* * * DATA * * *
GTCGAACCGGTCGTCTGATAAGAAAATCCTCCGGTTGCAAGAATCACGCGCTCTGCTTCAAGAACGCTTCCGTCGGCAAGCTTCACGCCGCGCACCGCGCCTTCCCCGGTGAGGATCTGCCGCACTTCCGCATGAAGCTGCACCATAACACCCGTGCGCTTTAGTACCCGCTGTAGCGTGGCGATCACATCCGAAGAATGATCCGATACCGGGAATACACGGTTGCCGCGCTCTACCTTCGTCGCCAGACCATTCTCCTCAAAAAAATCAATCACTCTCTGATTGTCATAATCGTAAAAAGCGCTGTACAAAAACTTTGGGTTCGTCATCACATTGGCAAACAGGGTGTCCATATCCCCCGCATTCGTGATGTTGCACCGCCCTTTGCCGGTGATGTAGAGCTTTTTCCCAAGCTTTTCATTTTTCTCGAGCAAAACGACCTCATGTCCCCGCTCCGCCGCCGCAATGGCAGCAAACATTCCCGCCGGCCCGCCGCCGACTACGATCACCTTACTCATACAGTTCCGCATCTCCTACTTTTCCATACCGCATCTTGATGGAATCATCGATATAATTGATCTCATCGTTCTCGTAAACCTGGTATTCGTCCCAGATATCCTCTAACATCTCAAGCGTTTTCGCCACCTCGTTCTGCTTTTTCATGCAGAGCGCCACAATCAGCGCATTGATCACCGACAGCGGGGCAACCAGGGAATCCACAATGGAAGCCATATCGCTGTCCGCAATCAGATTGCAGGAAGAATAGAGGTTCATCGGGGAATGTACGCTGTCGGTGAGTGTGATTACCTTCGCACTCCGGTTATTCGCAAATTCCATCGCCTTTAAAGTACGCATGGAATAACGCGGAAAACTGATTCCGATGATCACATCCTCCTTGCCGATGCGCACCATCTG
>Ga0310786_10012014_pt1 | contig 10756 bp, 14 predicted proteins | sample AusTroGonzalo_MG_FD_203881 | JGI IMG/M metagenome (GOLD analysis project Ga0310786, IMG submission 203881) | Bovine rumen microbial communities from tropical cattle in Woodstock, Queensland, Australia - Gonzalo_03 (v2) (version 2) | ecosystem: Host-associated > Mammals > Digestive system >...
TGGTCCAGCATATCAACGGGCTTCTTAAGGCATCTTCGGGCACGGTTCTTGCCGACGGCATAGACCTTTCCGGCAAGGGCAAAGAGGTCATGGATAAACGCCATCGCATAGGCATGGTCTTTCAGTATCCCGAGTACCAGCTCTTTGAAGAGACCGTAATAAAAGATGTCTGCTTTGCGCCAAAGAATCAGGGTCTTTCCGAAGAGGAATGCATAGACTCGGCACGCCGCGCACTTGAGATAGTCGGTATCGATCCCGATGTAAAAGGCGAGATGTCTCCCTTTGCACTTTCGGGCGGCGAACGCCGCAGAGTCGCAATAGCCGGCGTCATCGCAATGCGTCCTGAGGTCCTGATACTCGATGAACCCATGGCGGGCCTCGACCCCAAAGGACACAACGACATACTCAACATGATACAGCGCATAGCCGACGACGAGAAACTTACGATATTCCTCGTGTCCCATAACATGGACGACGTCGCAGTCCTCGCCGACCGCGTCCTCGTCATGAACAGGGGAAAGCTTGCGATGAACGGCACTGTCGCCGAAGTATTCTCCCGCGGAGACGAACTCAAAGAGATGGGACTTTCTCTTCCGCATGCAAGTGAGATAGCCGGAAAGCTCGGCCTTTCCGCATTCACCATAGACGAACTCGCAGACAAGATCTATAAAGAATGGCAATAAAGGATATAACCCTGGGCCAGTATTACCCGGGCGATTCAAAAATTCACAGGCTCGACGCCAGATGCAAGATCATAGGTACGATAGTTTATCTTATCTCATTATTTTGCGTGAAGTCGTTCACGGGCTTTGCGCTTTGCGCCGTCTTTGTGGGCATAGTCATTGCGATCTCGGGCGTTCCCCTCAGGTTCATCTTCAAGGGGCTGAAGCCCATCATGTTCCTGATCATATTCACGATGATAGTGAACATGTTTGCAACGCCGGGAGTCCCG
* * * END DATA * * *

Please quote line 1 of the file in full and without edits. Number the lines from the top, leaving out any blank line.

GTCGAACCGGTCGTCTGATAAGAAAATCCTCCGGTTGCAAGAATCACGCGCTCTGCTTCAAGAACGCTTCCGTCGGCAAGCTTCACGCCGCGCACCGCGCCTTCCCCGGTGAGGATCTGCCGCACTTCCGCATGAAGCTGCACCATAACACCCGTGCGCTTTAGTACCCGCTGTAGCGTGGCGATCACATCCGAAGAATGATCCGATACCGGGAATACACGGTTGCCGCGCTCTACCTTCGTCGCCAGACCATTCTCCTCAAAAAAATCAATCACTCTCTGATTGTCATAATCGTAAAAAGCGCTGTACAAAAACTTTGGGTTCGTCATCACATTGGCAAACAGGGTGTCCATATCCCCCGCATTCGTGATGTTGCACCGCCCTTTGCCGGTGATGTAGAGCTTTTTCCCAAGCTTTTCATTTTTCTCGAGCAAAACGACCTCATGTCCCCGCTCCGCCGCCGCAATGGCAGCAAACATTCCCGCCGGCCCGCCGCCGACTACGATCACCTTACTCATACAGTTCCGCATCTCCTACTTTTCCATACCGCATCTTGATGGAATCATCGATATAATTGATCTCATCGTTCTCGTAAACCTGGTATTCGTCCCAGATATCCTCTAACATCTCAAGCGTTTTCGCCACCTCGTTCTGCTTTTTCATGCAGAGCGCCACAATCAGCGCATTGATCACCGACAGCGGGGCAACCAGGGAATCCACAATGGAAGCCATATCGCTGTCCGCAATCAGATTGCAGGAAGAATAGAGGTTCATCGGGGAATGTACGCTGTCGGTGAGTGTGATTACCTTCGCACTCCGGTTATTCGCAAATTCCATCGCCTTTAAAGTACGCATGGAATAACGCGGAAAACTGATTCCGATGATCACATCCTCCTTGCCGATGCGCACCATCTG